Alert Issued: September 27, 2007
In a remote area of Papua, Indonesia’s easternmost province, military officials have been calling a Catholic priest a traitor and a provocateur who should be buried 700 meters in the earth.
In recent months, Papuan human rights defenders have increasingly faced anonymous calls or text messages and late night visits from unidentified men. Now Pastor John Djonga has been threatened publicly by military officials near his home.
Pastor Djonga has helped local communities defend their land from claims by the military. In July he also reported to the governor that the army was falsely accusing local people of being separatists and threatening them with harsh retaliation, a persistent problem in the region. Soon afterwards a local military official began telling journalists and local legislators that a clergyman was causing problems and should be killed.
When Pastor Djonga complained to the local police post, they told him there was nothing they could do. When he complained to the military, the Subregional Military Commander in Jayapura reportedly told him the army would look into his claims but that, if they were not proven, the pastor would be charged with defamation.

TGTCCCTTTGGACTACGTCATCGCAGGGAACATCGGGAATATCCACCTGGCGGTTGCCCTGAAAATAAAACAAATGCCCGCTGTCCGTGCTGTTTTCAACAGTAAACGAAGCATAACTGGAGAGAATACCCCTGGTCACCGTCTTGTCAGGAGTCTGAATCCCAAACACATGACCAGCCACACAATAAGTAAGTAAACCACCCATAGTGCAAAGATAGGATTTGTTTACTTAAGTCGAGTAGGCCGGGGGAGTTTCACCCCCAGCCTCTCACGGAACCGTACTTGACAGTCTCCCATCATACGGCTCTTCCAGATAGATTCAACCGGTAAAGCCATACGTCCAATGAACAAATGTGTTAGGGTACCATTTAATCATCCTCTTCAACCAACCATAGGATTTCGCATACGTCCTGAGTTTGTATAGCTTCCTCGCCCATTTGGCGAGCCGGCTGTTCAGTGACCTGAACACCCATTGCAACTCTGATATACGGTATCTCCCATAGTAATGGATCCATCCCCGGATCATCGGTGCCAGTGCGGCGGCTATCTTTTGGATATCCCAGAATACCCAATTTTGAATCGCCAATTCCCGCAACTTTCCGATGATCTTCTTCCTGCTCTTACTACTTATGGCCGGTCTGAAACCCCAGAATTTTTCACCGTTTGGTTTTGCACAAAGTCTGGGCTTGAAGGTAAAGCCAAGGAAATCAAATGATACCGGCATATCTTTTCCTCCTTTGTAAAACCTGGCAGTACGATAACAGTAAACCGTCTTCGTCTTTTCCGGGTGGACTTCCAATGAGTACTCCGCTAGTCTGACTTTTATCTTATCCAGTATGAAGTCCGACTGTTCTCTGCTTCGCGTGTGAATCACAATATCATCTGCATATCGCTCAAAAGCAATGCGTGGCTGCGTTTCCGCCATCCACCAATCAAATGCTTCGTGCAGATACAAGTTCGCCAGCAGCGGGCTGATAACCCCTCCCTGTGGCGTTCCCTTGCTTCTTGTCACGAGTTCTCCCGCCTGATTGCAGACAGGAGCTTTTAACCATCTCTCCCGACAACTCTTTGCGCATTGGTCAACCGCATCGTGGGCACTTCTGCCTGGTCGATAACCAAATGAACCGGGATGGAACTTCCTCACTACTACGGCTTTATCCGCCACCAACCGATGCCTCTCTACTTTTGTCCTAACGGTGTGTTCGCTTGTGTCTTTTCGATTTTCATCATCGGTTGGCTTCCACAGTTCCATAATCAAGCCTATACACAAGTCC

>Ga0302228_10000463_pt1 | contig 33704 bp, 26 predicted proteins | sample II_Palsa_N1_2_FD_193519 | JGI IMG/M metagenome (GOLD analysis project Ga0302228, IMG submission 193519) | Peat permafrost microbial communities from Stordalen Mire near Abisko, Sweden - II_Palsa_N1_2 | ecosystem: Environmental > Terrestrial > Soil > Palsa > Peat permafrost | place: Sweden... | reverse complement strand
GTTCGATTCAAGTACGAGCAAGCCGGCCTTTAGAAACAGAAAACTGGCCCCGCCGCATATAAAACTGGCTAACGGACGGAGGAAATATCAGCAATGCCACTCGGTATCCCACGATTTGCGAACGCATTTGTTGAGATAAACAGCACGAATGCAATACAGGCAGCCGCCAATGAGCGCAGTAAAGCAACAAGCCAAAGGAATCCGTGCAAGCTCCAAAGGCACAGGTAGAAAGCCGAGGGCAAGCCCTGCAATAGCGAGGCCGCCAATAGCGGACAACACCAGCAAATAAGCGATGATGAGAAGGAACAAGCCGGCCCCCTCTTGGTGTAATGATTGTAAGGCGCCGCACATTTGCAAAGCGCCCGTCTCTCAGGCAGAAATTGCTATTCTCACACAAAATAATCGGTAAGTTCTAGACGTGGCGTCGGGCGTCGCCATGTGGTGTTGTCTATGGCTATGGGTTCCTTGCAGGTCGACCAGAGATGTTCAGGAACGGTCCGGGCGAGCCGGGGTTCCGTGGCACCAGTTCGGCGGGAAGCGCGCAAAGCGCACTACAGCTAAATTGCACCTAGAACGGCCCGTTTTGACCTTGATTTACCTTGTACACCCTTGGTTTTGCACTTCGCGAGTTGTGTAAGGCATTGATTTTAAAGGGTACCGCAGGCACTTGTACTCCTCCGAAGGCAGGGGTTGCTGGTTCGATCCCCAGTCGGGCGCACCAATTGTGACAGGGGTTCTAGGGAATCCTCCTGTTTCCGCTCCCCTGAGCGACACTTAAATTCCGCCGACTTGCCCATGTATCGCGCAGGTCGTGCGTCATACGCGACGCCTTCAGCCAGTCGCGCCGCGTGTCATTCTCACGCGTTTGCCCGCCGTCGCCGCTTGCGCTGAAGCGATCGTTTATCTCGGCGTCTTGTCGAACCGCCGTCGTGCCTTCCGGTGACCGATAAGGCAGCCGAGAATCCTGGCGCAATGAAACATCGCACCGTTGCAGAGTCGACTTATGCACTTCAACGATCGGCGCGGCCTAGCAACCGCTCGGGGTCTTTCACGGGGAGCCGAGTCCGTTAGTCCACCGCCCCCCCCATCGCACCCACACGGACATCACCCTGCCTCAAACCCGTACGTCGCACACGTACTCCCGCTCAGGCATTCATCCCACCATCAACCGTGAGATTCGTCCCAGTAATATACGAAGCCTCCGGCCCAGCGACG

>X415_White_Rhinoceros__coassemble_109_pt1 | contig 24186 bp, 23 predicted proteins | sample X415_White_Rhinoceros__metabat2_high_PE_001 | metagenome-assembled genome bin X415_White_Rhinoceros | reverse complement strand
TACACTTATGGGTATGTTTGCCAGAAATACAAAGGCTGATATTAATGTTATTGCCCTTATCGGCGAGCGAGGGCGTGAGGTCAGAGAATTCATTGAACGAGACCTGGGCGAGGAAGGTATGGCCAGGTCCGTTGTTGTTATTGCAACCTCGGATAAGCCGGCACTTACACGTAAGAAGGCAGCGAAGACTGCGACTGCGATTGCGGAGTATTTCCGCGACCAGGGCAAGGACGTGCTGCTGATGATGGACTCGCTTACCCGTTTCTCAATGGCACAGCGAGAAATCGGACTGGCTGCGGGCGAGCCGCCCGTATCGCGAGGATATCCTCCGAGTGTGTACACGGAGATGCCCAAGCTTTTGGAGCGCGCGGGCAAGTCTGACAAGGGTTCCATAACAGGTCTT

Please call on the leadership of the military and police to immediately investigate and act upon threats to Pastor Djonga and other Papuan defenders.
General Sutanto, Indonesian National Police Chief
Major General Soenarko, Commander of the Special Forces (Kopassus)
Brig. Gen Max Donald Aer, Chief of Police, Papua
Major General Zamroni, Regional Military Commander
Abdul Hakim Garuda Nusantara, Chairperson, National Human Rights Commission
Dear General Sutanto,
I am writing to express my concern about threats made against Pastor John Djonga of St. Michael’s Parish, Waris subdistrict, Keerom district, Papua. Pastor Djonga has spoken out on behalf of local communities unhappy with their treatment at the hands of security forces and concerned that their land might be appropriated by the military. As a result, it appears that local members of Kopassus have accused him of being a traitor and a provocateur. These are serious accusations in Papua and we are concerned that they put Pastor Djonga at risk of further harassment at the hands of military and civilian authorities.
Furthermore, these incidents are just the latest in an apparent wave of threats against human rights defenders in Papua. In June 2007, Hina Jilani, the Special Representative of the Secretary General of the U.N. on Human Rights Defenders visited Indonesia, briefly stopping in Papua. While Indonesia deserves credit for extending an invitation, Ms. Jilani’s visit to Jayapura was immediately followed by threats to several of the defenders she met with. The threats have continued, including numerous anonymous text messages and mysterious people and cars appearing outside activists’ houses and offices.